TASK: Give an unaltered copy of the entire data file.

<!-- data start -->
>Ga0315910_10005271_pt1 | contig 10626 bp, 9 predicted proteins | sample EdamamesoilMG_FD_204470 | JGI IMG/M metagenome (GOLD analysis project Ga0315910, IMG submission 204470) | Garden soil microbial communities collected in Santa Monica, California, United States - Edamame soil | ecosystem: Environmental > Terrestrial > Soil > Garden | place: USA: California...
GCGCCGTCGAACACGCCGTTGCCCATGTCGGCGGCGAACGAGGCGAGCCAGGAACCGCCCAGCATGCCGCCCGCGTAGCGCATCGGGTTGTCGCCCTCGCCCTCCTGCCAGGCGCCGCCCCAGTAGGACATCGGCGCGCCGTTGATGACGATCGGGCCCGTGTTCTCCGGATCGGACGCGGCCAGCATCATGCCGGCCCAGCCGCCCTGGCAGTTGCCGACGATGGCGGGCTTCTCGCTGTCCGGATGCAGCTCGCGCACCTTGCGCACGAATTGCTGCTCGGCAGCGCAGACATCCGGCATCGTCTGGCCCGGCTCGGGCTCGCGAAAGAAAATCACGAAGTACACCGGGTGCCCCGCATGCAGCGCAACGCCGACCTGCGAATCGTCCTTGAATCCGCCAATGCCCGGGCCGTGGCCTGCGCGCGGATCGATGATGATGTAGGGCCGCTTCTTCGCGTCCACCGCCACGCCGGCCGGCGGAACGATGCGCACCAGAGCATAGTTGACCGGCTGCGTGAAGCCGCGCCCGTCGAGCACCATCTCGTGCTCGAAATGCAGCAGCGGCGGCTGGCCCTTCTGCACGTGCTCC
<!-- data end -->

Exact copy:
>Ga0315910_10005271_pt1 | contig 10626 bp, 9 predicted proteins | sample EdamamesoilMG_FD_204470 | JGI IMG/M metagenome (GOLD analysis project Ga0315910, IMG submission 204470) | Garden soil microbial communities collected in Santa Monica, California, United States - Edamame soil | ecosystem: Environmental > Terrestrial > Soil > Garden | place: USA: California...
GCGCCGTCGAACACGCCGTTGCCCATGTCGGCGGCGAACGAGGCGAGCCAGGAACCGCCCAGCATGCCGCCCGCGTAGCGCATCGGGTTGTCGCCCTCGCCCTCCTGCCAGGCGCCGCCCCAGTAGGACATCGGCGCGCCGTTGATGACGATCGGGCCCGTGTTCTCCGGATCGGACGCGGCCAGCATCATGCCGGCCCAGCCGCCCTGGCAGTTGCCGACGATGGCGGGCTTCTCGCTGTCCGGATGCAGCTCGCGCACCTTGCGCACGAATTGCTGCTCGGCAGCGCAGACATCCGGCATCGTCTGGCCCGGCTCGGGCTCGCGAAAGAAAATCACGAAGTACACCGGGTGCCCCGCATGCAGCGCAACGCCGACCTGCGAATCGTCCTTGAATCCGCCAATGCCCGGGCCGTGGCCTGCGCGCGGATCGATGATGATGTAGGGCCGCTTCTTCGCGTCCACCGCCACGCCGGCCGGCGGAACGATGCGCACCAGAGCATAGTTGACCGGCTGCGTGAAGCCGCGCCCGTCGAGCACCATCTCGTGCTCGAAATGCAGCAGCGGCGGCTGGCCCTTCTGCACGTGCTCC